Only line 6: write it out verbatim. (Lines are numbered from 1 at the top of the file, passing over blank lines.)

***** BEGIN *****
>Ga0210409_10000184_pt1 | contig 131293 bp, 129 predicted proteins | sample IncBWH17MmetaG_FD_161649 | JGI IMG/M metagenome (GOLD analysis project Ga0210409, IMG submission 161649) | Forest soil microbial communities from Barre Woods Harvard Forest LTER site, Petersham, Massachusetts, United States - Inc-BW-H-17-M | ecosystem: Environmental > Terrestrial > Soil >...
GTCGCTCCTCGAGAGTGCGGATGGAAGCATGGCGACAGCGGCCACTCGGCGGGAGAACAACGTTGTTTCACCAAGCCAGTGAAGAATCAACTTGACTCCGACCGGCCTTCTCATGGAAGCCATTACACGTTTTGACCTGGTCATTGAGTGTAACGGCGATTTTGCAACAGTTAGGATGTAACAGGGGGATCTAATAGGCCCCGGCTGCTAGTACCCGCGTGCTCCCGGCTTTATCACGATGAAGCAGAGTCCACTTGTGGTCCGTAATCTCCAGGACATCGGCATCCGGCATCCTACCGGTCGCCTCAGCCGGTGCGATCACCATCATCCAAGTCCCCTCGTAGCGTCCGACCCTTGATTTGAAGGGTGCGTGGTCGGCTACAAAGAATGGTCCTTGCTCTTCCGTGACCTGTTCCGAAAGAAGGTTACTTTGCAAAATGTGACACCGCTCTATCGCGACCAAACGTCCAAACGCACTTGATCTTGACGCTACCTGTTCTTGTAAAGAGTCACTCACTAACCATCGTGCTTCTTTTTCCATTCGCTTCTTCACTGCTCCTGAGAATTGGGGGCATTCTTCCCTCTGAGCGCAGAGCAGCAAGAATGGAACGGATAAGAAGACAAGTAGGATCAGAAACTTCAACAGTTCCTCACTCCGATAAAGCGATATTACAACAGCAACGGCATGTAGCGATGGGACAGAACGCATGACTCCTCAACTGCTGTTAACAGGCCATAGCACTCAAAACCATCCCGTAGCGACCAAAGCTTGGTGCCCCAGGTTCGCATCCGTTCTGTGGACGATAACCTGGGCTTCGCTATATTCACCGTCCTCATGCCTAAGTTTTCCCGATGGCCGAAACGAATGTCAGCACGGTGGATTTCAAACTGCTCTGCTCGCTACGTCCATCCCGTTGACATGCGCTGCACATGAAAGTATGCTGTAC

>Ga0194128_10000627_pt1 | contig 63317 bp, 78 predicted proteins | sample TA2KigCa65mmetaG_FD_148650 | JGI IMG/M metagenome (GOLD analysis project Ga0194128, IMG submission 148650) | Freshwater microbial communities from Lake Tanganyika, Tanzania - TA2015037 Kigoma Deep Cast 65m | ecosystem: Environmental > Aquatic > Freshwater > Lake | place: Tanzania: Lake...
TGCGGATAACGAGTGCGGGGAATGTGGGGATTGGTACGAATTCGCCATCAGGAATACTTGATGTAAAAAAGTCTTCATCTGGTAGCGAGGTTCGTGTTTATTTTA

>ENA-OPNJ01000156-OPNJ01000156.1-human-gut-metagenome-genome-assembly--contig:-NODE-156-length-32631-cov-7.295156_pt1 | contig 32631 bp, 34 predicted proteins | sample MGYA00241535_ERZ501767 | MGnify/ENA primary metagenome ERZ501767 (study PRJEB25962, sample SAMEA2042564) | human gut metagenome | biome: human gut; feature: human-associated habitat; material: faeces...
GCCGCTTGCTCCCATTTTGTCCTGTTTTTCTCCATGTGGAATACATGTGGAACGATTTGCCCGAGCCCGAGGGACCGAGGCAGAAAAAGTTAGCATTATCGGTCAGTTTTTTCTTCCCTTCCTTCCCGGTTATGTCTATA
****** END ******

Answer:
GCCGCTTGCTCCCATTTTGTCCTGTTTTTCTCCATGTGGAATACATGTGGAACGATTTGCCCGAGCCCGAGGGACCGAGGCAGAAAAAGTTAGCATTATCGGTCAGTTTTTTCTTCCCTTCCTTCCCGGTTATGTCTATA